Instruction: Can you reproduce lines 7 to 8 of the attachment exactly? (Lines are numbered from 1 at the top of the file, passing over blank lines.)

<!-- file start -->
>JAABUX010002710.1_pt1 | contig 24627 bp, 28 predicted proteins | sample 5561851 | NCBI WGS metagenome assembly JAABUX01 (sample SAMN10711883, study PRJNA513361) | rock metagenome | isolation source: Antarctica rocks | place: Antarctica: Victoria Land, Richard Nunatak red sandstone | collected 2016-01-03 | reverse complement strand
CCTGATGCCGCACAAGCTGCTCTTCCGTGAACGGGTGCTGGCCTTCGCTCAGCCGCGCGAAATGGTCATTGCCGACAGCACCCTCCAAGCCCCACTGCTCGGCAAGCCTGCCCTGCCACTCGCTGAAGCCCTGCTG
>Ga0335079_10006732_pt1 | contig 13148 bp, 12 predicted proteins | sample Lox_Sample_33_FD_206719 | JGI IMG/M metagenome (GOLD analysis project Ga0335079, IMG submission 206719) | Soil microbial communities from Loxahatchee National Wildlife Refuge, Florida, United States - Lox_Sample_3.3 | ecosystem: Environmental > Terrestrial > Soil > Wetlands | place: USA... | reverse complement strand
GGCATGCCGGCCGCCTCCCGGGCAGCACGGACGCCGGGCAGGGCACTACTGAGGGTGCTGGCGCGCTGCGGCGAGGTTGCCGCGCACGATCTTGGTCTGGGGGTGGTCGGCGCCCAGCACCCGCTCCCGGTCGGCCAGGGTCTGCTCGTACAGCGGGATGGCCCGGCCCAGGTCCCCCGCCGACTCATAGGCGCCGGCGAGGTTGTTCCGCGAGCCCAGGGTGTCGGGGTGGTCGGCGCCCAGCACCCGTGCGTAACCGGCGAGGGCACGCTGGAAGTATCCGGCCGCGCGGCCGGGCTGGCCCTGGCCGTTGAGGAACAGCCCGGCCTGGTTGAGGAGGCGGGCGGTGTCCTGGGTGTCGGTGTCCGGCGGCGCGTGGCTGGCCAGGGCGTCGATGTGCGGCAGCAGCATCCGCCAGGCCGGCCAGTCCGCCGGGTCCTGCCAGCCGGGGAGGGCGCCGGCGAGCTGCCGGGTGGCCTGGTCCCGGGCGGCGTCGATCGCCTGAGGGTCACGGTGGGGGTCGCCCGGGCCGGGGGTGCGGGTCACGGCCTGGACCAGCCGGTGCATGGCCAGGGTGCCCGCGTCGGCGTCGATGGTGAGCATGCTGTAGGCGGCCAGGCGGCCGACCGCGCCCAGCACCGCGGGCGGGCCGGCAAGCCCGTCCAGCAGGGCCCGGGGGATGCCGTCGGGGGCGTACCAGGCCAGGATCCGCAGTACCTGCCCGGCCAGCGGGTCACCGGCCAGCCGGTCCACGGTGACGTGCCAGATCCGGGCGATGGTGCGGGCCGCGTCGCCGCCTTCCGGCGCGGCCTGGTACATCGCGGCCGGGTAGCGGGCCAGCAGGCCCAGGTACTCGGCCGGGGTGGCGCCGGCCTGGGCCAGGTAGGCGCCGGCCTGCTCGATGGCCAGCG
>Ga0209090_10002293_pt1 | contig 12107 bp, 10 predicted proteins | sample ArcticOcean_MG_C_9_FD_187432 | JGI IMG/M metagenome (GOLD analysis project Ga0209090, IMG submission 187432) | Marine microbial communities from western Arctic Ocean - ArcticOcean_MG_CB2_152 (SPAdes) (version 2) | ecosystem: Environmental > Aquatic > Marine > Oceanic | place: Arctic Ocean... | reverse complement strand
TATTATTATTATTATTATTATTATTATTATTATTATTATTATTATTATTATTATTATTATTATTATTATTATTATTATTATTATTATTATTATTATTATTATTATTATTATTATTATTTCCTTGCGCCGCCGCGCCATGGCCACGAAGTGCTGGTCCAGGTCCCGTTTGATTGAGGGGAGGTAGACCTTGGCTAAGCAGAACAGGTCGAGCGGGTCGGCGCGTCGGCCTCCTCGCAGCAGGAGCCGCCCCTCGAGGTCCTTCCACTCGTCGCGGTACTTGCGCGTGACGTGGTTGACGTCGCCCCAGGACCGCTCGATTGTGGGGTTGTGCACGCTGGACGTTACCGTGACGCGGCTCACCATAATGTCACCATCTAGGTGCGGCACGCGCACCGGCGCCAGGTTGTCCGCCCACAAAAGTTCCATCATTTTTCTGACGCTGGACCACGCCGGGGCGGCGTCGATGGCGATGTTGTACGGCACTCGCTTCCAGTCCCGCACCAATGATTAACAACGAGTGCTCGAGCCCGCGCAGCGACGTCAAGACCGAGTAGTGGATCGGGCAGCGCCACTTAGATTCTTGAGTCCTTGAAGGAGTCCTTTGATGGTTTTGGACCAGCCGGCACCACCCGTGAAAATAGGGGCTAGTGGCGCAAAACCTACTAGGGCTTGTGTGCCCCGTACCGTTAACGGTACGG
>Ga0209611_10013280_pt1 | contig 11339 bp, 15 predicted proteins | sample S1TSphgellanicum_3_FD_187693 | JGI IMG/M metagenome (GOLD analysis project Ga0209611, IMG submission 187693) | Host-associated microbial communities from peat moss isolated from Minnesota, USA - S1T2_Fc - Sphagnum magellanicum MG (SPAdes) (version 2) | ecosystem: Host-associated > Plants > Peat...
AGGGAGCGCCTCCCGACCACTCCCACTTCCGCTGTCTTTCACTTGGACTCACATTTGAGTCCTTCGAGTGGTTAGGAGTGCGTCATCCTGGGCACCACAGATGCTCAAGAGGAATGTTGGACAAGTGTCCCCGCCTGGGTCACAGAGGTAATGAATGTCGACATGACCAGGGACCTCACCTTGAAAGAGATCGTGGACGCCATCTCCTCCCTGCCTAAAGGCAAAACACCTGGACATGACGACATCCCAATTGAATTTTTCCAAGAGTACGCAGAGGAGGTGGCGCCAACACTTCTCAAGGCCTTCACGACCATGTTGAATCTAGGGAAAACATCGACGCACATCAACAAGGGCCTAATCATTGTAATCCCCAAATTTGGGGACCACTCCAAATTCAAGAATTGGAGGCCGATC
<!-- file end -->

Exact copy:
>Ga0209611_10013280_pt1 | contig 11339 bp, 15 predicted proteins | sample S1TSphgellanicum_3_FD_187693 | JGI IMG/M metagenome (GOLD analysis project Ga0209611, IMG submission 187693) | Host-associated microbial communities from peat moss isolated from Minnesota, USA - S1T2_Fc - Sphagnum magellanicum MG (SPAdes) (version 2) | ecosystem: Host-associated > Plants > Peat...
AGGGAGCGCCTCCCGACCACTCCCACTTCCGCTGTCTTTCACTTGGACTCACATTTGAGTCCTTCGAGTGGTTAGGAGTGCGTCATCCTGGGCACCACAGATGCTCAAGAGGAATGTTGGACAAGTGTCCCCGCCTGGGTCACAGAGGTAATGAATGTCGACATGACCAGGGACCTCACCTTGAAAGAGATCGTGGACGCCATCTCCTCCCTGCCTAAAGGCAAAACACCTGGACATGACGACATCCCAATTGAATTTTTCCAAGAGTACGCAGAGGAGGTGGCGCCAACACTTCTCAAGGCCTTCACGACCATGTTGAATCTAGGGAAAACATCGACGCACATCAACAAGGGCCTAATCATTGTAATCCCCAAATTTGGGGACCACTCCAAATTCAAGAATTGGAGGCCGATC